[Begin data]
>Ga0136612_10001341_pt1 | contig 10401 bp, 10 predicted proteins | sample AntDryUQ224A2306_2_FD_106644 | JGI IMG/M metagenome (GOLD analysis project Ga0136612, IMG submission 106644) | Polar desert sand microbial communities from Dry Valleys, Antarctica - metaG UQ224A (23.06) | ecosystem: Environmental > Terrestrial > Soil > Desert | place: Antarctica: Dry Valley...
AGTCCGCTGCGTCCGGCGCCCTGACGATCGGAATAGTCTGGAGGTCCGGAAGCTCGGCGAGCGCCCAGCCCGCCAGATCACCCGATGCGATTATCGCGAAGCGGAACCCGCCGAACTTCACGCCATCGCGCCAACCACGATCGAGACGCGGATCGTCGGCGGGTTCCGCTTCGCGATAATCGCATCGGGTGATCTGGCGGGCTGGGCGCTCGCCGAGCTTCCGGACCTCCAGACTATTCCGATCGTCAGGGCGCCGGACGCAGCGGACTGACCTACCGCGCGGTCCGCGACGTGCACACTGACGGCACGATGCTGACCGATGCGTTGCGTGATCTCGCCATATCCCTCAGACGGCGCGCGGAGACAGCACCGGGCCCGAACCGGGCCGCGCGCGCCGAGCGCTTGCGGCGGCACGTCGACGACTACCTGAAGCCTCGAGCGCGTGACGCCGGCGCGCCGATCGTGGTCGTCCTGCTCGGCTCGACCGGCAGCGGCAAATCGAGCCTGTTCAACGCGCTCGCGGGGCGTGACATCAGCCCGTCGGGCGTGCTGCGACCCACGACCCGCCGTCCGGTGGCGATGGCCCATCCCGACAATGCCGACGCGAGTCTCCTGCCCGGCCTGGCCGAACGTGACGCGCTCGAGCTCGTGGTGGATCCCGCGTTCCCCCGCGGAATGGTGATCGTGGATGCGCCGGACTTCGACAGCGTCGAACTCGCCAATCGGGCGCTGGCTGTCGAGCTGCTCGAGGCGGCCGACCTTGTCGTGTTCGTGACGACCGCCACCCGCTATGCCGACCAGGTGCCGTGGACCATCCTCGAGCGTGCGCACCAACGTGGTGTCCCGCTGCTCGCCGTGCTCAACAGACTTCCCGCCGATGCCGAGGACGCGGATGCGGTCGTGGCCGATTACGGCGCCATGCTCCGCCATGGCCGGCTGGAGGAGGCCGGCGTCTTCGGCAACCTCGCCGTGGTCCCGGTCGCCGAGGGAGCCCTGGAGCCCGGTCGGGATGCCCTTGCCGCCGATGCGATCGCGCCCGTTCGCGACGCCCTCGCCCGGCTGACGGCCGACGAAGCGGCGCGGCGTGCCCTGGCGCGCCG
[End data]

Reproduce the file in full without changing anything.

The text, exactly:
>Ga0136612_10001341_pt1 | contig 10401 bp, 10 predicted proteins | sample AntDryUQ224A2306_2_FD_106644 | JGI IMG/M metagenome (GOLD analysis project Ga0136612, IMG submission 106644) | Polar desert sand microbial communities from Dry Valleys, Antarctica - metaG UQ224A (23.06) | ecosystem: Environmental > Terrestrial > Soil > Desert | place: Antarctica: Dry Valley...
AGTCCGCTGCGTCCGGCGCCCTGACGATCGGAATAGTCTGGAGGTCCGGAAGCTCGGCGAGCGCCCAGCCCGCCAGATCACCCGATGCGATTATCGCGAAGCGGAACCCGCCGAACTTCACGCCATCGCGCCAACCACGATCGAGACGCGGATCGTCGGCGGGTTCCGCTTCGCGATAATCGCATCGGGTGATCTGGCGGGCTGGGCGCTCGCCGAGCTTCCGGACCTCCAGACTATTCCGATCGTCAGGGCGCCGGACGCAGCGGACTGACCTACCGCGCGGTCCGCGACGTGCACACTGACGGCACGATGCTGACCGATGCGTTGCGTGATCTCGCCATATCCCTCAGACGGCGCGCGGAGACAGCACCGGGCCCGAACCGGGCCGCGCGCGCCGAGCGCTTGCGGCGGCACGTCGACGACTACCTGAAGCCTCGAGCGCGTGACGCCGGCGCGCCGATCGTGGTCGTCCTGCTCGGCTCGACCGGCAGCGGCAAATCGAGCCTGTTCAACGCGCTCGCGGGGCGTGACATCAGCCCGTCGGGCGTGCTGCGACCCACGACCCGCCGTCCGGTGGCGATGGCCCATCCCGACAATGCCGACGCGAGTCTCCTGCCCGGCCTGGCCGAACGTGACGCGCTCGAGCTCGTGGTGGATCCCGCGTTCCCCCGCGGAATGGTGATCGTGGATGCGCCGGACTTCGACAGCGTCGAACTCGCCAATCGGGCGCTGGCTGTCGAGCTGCTCGAGGCGGCCGACCTTGTCGTGTTCGTGACGACCGCCACCCGCTATGCCGACCAGGTGCCGTGGACCATCCTCGAGCGTGCGCACCAACGTGGTGTCCCGCTGCTCGCCGTGCTCAACAGACTTCCCGCCGATGCCGAGGACGCGGATGCGGTCGTGGCCGATTACGGCGCCATGCTCCGCCATGGCCGGCTGGAGGAGGCCGGCGTCTTCGGCAACCTCGCCGTGGTCCCGGTCGCCGAGGGAGCCCTGGAGCCCGGTCGGGATGCCCTTGCCGCCGATGCGATCGCGCCCGTTCGCGACGCCCTCGCCCGGCTGACGGCCGACGAAGCGGCGCGGCGTGCCCTGGCGCGCCG